Proptech on the rise

When one thinks of startup sectors in Africa, proptech doesn’t necessarily spring to mind. To date, the lions share of investment has gone into fintech, agritech, healthtech and to a lesser degree off-grid tech (think solar). According to investment platform, Partech, 60% of all deals in 2020 where from the 4 above-mentioned sectors.

Needless to say, investment at both country and sector level is still fairly concentrated. But that is changing. Our recent article titled, “Best of the rest” looks at how Ghana is fast emerging as a contender to the current big 4 startup powerhouses of Nigeria, South Africa, Kenya and Egypt. The same applies at a sector level.

In our recent interview with VC, Zach George, he opined that in order for Africa to flourish as a startup ecosystem, fintech needed to be the precursor to the emergence of other startup sectors.

“Africa needed to have a strong and stable financial and regulatory environment for people and businesses to pay and get paid. Once that was sorted, then you could look at creating companies that solve problems in other sectors.”

Proptech is one of these emerging sectors. There are currently over 200 proptech startups across the continent with the growth on an upward trajectory. On Thursday 23rd September SESO Global and Proptech Africa hosted the first African Proptech Pitch Series.

Kweku Essien, partner at Mansa Capital, played host to the event which ran over Zoom. There were three startups pitching their ideas to an esteemed panel of investors which included Zachary Aarons from Metaprop, Satoshi Shinada from Kepple Africa Ventures and Ibrahim Sagna, Global Head at the African Export-Import Bank.

Chukwuemeka Ndukwe, kicked proceedings off with a high tempo pitch for his startup, Cofundie. Coming out of Ghana, the company identifies high-quality and institutional-grade real estate projects for retail investors. Cofundie earns revenue by taking a percentage of profits from the sale of a home or from the rental income generated.

Next up was Zak Omarjee out of South Africa with startup Crowdprop. It’s South Africa’s first regulated property crowdfunding platform. Another compelling offering to retail investors who can now own a piece of a real estate investment portfolio. They offer properties in both South Africa and the UK and the investment lockup period is 3-5 years.

Last up was Josemaria Agulanna from myyinvest, a fractional real-estate investing platform out of Nigeria. For at little as $10 you can own a fraction of a commercial or residential property with returns purported to be as high as 50%. The investment lock up period varies depending on the type of investment.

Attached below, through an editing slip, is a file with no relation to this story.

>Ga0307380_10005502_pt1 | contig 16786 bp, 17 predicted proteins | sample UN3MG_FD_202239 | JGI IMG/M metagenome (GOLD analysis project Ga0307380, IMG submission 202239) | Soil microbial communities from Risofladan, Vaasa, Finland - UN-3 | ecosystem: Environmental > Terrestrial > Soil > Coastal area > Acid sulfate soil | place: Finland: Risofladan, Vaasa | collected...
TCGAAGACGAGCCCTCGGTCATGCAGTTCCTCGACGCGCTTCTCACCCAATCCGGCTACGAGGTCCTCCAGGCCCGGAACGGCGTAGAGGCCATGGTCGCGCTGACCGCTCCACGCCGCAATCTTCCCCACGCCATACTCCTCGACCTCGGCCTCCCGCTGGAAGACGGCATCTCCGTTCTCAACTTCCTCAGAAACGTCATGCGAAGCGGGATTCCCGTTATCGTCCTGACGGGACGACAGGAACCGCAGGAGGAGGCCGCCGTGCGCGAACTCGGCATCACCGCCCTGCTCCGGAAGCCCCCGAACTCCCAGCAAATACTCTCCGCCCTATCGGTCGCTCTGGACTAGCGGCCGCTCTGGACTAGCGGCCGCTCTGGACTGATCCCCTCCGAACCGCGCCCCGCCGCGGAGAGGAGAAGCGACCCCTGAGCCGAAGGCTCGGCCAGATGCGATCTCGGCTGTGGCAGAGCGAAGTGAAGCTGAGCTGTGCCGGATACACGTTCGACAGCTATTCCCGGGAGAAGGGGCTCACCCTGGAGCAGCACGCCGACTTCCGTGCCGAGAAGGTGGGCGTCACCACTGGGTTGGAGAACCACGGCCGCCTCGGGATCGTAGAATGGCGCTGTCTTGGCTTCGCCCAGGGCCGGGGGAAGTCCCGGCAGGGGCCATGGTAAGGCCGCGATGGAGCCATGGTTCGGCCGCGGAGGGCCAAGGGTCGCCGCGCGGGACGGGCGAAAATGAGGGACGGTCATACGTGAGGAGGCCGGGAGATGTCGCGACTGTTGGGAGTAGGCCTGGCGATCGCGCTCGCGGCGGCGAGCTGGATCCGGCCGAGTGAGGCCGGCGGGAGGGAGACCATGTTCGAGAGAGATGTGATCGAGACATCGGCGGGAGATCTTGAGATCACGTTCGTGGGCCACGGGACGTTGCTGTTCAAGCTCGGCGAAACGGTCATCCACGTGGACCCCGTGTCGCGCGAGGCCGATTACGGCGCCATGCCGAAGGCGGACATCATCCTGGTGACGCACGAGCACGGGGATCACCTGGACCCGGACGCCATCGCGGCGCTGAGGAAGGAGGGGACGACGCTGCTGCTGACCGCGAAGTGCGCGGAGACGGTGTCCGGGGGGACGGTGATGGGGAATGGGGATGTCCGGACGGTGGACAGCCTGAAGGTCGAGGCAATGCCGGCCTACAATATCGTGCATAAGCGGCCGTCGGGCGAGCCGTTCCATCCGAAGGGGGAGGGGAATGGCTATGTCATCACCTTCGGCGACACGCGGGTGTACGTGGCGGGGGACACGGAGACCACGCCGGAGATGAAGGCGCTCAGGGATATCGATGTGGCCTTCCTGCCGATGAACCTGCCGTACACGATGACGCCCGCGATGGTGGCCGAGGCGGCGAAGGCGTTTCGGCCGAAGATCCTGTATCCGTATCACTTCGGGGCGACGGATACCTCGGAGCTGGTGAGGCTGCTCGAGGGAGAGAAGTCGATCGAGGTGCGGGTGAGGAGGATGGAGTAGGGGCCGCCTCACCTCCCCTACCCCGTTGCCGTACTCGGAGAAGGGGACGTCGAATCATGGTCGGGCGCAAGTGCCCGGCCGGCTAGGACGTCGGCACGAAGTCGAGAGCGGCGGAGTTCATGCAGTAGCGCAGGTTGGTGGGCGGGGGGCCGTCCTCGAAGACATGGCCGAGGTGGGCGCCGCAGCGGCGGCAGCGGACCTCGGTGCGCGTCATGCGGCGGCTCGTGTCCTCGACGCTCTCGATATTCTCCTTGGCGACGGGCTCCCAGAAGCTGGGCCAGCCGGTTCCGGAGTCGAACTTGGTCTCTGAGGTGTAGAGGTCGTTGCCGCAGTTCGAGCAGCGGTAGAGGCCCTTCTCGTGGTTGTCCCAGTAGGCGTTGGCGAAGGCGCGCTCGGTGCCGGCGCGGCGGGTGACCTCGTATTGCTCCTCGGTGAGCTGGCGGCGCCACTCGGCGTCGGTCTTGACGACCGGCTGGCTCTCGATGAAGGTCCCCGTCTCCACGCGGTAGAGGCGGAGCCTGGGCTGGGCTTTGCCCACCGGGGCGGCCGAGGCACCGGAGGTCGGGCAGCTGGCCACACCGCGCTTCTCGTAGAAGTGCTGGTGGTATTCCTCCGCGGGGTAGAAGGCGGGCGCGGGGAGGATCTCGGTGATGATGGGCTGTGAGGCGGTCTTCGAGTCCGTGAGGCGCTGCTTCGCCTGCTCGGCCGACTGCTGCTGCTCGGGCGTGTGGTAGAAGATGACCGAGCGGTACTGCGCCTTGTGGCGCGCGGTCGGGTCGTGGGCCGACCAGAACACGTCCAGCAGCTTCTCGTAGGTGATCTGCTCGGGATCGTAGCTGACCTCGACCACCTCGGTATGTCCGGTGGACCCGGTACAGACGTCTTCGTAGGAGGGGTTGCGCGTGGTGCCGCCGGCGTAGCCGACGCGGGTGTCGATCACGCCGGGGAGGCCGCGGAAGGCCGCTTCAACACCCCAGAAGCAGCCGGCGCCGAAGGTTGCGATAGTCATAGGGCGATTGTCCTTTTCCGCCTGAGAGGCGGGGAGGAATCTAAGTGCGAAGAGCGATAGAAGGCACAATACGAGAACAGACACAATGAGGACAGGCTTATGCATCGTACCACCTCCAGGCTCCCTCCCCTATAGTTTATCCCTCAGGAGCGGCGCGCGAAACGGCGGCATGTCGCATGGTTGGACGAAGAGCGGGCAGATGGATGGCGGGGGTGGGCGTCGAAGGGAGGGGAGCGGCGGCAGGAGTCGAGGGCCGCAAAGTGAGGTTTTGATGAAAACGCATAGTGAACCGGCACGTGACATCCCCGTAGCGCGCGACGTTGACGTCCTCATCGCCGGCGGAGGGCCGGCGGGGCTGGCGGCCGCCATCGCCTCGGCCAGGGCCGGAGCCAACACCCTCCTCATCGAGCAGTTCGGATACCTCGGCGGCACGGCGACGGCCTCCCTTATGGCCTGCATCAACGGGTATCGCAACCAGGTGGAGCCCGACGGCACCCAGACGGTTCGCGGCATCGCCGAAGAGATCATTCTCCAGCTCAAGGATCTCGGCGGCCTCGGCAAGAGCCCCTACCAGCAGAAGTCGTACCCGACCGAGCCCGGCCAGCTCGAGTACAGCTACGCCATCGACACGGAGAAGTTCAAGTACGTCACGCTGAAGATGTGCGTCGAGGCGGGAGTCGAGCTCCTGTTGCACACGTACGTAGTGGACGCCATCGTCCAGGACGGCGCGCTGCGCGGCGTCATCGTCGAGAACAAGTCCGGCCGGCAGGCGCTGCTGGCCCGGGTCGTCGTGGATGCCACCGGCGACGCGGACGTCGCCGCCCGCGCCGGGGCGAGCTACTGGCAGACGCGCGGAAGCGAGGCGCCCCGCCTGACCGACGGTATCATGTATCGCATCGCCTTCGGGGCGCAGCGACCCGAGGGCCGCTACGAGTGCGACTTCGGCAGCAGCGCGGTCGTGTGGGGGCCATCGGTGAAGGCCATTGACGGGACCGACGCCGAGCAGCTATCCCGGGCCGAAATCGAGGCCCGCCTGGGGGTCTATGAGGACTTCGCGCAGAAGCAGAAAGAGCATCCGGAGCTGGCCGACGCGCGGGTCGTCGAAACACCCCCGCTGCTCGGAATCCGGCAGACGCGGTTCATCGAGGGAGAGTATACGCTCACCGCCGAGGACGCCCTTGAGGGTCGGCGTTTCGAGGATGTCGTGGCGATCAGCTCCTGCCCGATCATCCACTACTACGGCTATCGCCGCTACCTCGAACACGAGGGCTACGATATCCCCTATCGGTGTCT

The startups had only 5 minutes each to deliver their pitch and all three co-founders did a great job at conveying both the customer and investor value propositions. After each pitch there was a 5 minute Q&A where the investors could get further clarity on the respective business offerings.

Like many pitch contests no investments were made in the session, but rather it was a great way to bring a greater degree of awareness to the African proptech ecosystem along with increasing the networking opportunities. Onwards and upwards for African proptech 🙌

In the news

🇿🇦 South African agritech startup HelloChoice has secured investment from Standard Bank in exchange for 25% equity. The investment will allow the startup to continue to grow its agricultural produce marketplace on both the supply and demand side.

🇸🇳 Senegalese delivery startup, Yobante Express, an online marketplace that connects local couriers with local commerce has raised a $1.2 million bridge funding round.

🇲🇦 Moroccan healthtech startup, DataPathology, has raised $220K to help it transform the pathological diagnosis system and augment services provided to both practitioners and patients.

🇳🇬 Nigerian startup, Infibranches Technologies, which helps solar energy providers manage their operations and receive payments, has banked $2 million funding from All On, an impact investment company backed by oil company, Shell.